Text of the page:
Cowan went so far as to confess on camera with NBC anchor Brian Williams that "it's almost hard to remain objective" because Obama is so "infectious." Weeks later in an NBC print promotional, Cowan acknowledged that "my knees quaked a bit" when he learned that he was being tasked with covering Obama.
As his days in the White House wind down, Barney is getting a bit snippy, literally, with the reporters who have made life miserable for President Bush. Today the Scottish terrier bit Reuters reporter Jonathan Decker.
Editor & Publisher has a tally of presidential endorsements by college newspapers that puts the count at 63-1 in favor of Democrat Barack Obama. The only paper to endorse Republican John McCain: the Daily Mississippian at the University of Missippi.
Here's a video contrast for you: Joe Biden being grilled by a professional news anchor vs. Biden being tossed a softball by a charming fifth-grader who said after his interview that the Democratic vice-presidential candidate "is now my homeboy."
Biden has refused any further interviews with Barbara West of WFTV in Orlando, Fla., or anyone else at the station, but the odds are good that he would chat at length with fifth-grader Damon Weaver any time.
With 15minutesoffame comes 15 hours of “gotcha” scrutiny -- especially if you’re a voter who has daredto criticize Barack Obama, the liberal media’s Chosen One for president.
Ohio plumber Joe Wurzelbacher has had his 15 minutes of fame, capping it off with an unplanned appearance as the poster boy of populist tax policy in last night’s presidential debate. So now it’s time for the press to turn its sights on him not as a human-interest story but as an investigative subject.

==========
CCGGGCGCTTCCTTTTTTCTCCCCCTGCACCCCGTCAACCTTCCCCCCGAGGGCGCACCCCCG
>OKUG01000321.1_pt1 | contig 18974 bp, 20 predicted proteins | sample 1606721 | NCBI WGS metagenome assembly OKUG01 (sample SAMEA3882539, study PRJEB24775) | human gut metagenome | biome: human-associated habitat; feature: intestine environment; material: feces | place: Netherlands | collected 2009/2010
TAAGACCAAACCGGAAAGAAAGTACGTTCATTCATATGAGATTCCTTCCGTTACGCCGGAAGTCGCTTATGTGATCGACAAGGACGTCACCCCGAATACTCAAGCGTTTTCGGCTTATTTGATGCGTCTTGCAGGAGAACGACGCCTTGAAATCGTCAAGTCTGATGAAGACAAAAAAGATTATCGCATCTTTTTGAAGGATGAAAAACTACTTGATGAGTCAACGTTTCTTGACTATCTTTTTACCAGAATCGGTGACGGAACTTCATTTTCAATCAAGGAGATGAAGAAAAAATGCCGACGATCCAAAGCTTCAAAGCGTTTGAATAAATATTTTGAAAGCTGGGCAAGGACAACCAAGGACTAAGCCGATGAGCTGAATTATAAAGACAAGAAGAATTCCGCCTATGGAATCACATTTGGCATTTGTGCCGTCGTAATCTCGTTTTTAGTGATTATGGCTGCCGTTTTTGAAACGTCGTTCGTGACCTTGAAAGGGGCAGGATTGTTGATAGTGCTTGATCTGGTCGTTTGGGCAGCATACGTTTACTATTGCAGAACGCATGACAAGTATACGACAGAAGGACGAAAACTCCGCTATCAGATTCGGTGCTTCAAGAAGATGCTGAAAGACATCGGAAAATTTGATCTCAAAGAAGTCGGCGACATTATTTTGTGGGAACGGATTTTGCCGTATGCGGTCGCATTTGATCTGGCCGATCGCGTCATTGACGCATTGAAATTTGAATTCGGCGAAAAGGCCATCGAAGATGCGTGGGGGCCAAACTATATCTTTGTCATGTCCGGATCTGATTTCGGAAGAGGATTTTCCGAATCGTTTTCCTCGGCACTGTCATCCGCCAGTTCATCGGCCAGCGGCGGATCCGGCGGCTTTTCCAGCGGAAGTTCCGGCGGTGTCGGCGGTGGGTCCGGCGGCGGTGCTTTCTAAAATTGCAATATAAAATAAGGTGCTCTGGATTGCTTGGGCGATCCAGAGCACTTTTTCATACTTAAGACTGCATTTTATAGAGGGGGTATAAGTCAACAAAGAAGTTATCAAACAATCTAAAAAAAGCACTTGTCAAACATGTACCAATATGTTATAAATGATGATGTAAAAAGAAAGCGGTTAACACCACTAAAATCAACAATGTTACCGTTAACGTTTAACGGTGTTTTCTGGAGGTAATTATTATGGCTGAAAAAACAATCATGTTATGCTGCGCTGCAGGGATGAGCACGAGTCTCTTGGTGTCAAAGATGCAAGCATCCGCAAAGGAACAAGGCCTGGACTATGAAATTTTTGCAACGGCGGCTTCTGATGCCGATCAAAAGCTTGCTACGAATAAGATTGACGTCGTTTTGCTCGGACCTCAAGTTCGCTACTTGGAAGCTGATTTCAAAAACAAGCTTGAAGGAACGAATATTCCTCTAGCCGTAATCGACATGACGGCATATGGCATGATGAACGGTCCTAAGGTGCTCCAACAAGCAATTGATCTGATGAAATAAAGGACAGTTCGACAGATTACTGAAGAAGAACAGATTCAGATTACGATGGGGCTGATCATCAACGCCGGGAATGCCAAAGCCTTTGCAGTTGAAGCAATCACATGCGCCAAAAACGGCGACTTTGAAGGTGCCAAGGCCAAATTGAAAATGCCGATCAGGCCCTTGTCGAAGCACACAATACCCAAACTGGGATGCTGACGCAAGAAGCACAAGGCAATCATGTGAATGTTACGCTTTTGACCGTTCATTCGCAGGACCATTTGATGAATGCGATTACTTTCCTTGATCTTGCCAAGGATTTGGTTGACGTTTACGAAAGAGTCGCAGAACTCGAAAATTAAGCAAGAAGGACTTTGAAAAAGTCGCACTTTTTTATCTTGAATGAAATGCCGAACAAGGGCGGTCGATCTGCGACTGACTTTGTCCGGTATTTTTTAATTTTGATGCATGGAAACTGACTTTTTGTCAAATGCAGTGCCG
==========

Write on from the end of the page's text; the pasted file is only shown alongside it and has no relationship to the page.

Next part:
Jonathan Martin of The Politico was among the first out of the gate, with blog posts noting that Wurzelbacher, affectionately known by most of America as “Joe The Plumber,” has a tax lien against him and doesn’t have a plumber’s license. Martin conveniently forgot to mention that the law doesn’t require one.) Bloomberg also has a story on the tax lien, and AP and The Washington Post did their part to make a story out of the “unlicensed” non-story.
A Barack Obama supporter in Ohio with deep roots in Democratic politics -- and a 2001 sex-related felony conviction to his name -- is behind two new confrontational videos that bait ignorant people into calling Barack Obama a terrorist.
The first video was released Wednesday and has gone viral. It currently has more than 1.1 million views on YouTube. Part II went online a day later and is well on its way to viral status, with more than 145,000 views.
The John McCain and Sarah Palin supporters in the videos are characterized as “The McCain-Palin Mob.” The videos selectively feature voters who, upon being asked antagonistic questions, make some outrageous statements about Obama.